Hormone therapy is commonly recommended for treating sexual arousal disorder, but a doctor may recommend blood-flow enhancing medications in order to encourage genital response. In addition, it is also recommended to consult a counselor or sex therapist with treatment to track progress and rule out any possible emotional restrictions towards intimacy.

Female Orgasmic Disorder

Female orgasmic disorder (FOD) is when a woman is constantly unable to achieve an orgasm. The woman is still able to sexually function, so it is different from sexual arousal disorder. They still experience arousal from either emotional or physical stimuli, but are unable or have extreme difficulty reaching climax and releasing tension. It is a constant state of stimulation with no final release. Romantic partners may become frustrated by this.

Both psychological and physical issues can cause FOD. FOD is a primary, or lifelong disorder, and most often the women who have it have never achieved orgasm, no matter what type of stimulation they received. Almost all of these women are born with this problem, and the physiological conditions can include, though are not limited to:

  • Damage in the pelvic area to the blood vessels
  • Spinal cord lesions or damage to the nerves in the pelvic area
  • Removal of the clitoris (also called female genital mutilation, a cultural practice in parts of Africa, the Middle East, and Asia)

FOD is also a possible side effect of certain medications, like narcotics and antipsychotics.

There are women who experience a secondary, or acquired FOD. These women have had orgasms, but lose the ability after illness, emotional trauma, or as a side effect of surgery or medication. Acquired FOD is often temporary and more easily treated than those who have been born with it. Usually theses cases are caused by psychological influence, including:

  • Past sexual abuse, rape, incest, or other traumatic sexual experience
  • Having been emotionally abused
  • Pregnancy fear
  • Fearful her partner will reject her
  • Fear of loss of control during orgasm
  • Issues with self-image
  • Problems in the relationship
  • Stress from life, including divorce, job loss, and financial concerns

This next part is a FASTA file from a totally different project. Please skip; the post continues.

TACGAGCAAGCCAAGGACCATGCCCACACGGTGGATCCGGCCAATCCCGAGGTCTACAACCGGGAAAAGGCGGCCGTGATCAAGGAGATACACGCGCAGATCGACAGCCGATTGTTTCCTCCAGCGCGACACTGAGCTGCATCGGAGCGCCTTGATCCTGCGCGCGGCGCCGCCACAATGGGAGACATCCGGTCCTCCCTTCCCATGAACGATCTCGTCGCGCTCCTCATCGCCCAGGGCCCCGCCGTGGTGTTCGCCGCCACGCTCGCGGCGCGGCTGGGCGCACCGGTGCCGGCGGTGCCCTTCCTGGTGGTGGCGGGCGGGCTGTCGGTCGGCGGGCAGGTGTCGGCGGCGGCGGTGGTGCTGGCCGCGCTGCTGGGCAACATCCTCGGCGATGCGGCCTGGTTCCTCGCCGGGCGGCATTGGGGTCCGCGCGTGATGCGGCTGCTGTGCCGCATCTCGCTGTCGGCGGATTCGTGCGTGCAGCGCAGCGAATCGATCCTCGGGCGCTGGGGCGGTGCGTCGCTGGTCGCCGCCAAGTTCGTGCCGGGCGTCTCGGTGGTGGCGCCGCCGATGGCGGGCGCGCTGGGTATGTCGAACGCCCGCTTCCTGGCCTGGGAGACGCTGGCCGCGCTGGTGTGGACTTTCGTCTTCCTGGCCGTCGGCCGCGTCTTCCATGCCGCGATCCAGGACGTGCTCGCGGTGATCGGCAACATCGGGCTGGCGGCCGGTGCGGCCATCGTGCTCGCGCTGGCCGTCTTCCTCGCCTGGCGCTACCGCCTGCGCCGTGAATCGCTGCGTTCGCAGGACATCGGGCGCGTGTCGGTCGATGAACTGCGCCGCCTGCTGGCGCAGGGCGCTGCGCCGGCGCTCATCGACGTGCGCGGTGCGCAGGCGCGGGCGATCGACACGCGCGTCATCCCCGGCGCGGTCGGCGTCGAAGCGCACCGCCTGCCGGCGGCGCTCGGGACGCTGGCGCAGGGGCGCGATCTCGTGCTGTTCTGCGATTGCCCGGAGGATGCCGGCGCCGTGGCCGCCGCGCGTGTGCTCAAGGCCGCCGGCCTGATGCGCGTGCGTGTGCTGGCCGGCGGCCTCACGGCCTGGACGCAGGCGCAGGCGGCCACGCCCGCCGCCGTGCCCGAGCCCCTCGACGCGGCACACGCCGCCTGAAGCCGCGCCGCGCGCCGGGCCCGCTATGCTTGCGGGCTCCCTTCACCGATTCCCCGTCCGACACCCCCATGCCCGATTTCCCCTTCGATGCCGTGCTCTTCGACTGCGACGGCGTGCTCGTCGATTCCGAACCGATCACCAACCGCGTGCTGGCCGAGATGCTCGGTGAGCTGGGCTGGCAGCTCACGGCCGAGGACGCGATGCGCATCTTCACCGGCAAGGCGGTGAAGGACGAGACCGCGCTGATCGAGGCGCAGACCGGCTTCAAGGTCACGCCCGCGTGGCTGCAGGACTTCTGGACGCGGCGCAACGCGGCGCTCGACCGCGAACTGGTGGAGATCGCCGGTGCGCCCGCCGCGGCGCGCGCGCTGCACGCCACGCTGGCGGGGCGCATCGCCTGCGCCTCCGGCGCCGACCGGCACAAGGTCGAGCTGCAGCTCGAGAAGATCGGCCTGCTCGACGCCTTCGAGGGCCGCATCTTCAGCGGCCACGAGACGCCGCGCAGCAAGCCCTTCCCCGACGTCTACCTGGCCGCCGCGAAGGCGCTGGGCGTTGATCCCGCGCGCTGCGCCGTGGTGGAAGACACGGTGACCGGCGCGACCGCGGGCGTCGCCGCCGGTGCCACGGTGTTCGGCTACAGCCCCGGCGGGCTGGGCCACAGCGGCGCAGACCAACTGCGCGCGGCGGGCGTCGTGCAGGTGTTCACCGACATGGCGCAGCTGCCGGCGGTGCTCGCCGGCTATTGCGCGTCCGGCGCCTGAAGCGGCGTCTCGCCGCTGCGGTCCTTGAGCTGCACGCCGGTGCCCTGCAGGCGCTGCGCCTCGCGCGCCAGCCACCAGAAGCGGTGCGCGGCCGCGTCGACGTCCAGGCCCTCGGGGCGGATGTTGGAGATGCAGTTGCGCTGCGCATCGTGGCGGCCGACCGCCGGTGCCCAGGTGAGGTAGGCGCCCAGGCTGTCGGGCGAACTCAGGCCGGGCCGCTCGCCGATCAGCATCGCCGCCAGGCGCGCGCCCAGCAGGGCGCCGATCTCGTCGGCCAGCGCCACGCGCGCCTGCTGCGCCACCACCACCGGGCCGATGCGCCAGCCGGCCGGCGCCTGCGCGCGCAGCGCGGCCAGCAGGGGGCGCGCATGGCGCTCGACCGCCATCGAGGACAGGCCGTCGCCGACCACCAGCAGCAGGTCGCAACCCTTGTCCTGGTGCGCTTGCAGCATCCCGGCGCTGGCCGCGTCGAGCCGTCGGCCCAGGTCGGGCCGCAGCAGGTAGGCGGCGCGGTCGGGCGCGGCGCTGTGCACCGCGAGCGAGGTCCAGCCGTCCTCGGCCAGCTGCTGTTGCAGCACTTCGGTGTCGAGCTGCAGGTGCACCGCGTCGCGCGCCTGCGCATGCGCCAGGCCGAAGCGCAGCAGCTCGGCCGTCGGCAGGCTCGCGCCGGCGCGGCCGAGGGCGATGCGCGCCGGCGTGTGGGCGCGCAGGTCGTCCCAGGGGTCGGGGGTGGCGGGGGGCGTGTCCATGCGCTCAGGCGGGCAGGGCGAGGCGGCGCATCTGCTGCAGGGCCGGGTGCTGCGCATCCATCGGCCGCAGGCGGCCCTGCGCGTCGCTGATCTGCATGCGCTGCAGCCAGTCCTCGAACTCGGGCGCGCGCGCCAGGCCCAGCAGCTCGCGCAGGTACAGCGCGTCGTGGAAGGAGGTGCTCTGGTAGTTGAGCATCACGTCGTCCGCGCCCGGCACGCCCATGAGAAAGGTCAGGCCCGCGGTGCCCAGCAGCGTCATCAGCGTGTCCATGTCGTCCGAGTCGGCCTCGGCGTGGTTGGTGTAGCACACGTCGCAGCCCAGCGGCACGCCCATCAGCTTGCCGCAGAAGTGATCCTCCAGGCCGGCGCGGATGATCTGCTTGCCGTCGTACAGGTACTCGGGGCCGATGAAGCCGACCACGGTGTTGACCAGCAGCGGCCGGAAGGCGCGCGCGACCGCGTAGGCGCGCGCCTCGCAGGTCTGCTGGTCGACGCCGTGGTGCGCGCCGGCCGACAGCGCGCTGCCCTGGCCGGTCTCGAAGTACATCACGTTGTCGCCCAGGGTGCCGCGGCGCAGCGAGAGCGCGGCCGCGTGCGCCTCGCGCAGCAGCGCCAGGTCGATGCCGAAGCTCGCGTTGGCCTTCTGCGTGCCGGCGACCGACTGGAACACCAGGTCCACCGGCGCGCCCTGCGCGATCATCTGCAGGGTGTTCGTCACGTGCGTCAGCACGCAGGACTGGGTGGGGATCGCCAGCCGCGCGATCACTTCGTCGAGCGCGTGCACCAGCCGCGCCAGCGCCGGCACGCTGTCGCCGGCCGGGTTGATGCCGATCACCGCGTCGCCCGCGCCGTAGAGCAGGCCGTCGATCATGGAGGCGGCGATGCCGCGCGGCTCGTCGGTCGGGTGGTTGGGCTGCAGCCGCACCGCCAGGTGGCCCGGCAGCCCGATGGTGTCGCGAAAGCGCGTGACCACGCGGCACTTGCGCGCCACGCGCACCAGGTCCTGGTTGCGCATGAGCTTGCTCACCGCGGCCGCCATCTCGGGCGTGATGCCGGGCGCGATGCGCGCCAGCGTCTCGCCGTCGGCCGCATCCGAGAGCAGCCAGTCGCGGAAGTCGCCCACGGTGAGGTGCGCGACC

• Guilt over sex or sexual pleasure
  • How sex is viewed religiously or culturally
  • Other mental health disorders such as major depression

Just like other sexual dysfunctions, FOD is treated case by case. Medicinal treatment will likely be used for physical problems, and those women are also often encouraged to do a bit more exercise, especially kegel exercises, as they focus on strengthening and tone the muscles in the genital area. For cases that are more grounded in the emotional realm, a combination of psychotherapy, sex therapy and proper sexual education is recommended.

Genito-Pelvic Pain/Penetration Disorder

Genito-Pelvic Pain/Penetration Disorder (GPPD) is the condition in which women experience major difficulty during intercourse due to painful penetration. An individual’s pain tolerance levels determine the severity of it. While some may only experience pain during vaginal intercourse, others may find it painful to even insert a tampon. Originally, GPPD was considered to be two separate conditions, known as dyspareunia and vaginismus, but the American Psychiatric Association combined them together since, while their technical definitions are strictly different, they commonly appear in tandem with one another are are difficult to tell apart in real life.

Some symptoms may be:

  • Regularly struggling with intercourse
  • Pain in the pelvic or genital area during attempts at penetration
  • Significant anxiety or fear related to the pain of intercourse. The fear can be present before, during, or after any vaginal penetration.
  • Tightening or tensing of pelvic floor muscles when vaginal intercourse is attempted.

GPPD causes are still mostly unknown. Currently specifics are unknown, however the thought is that it is similar to other sexual dysfunctions. There have been women who were born with GPPD, however the most commonly accepted reason for the problem is that an infection of the pelvis region caused pain problems. Only a doctor can determine is genital pain might be expected.

Common Disorders Men Experience

Premature Ejaculation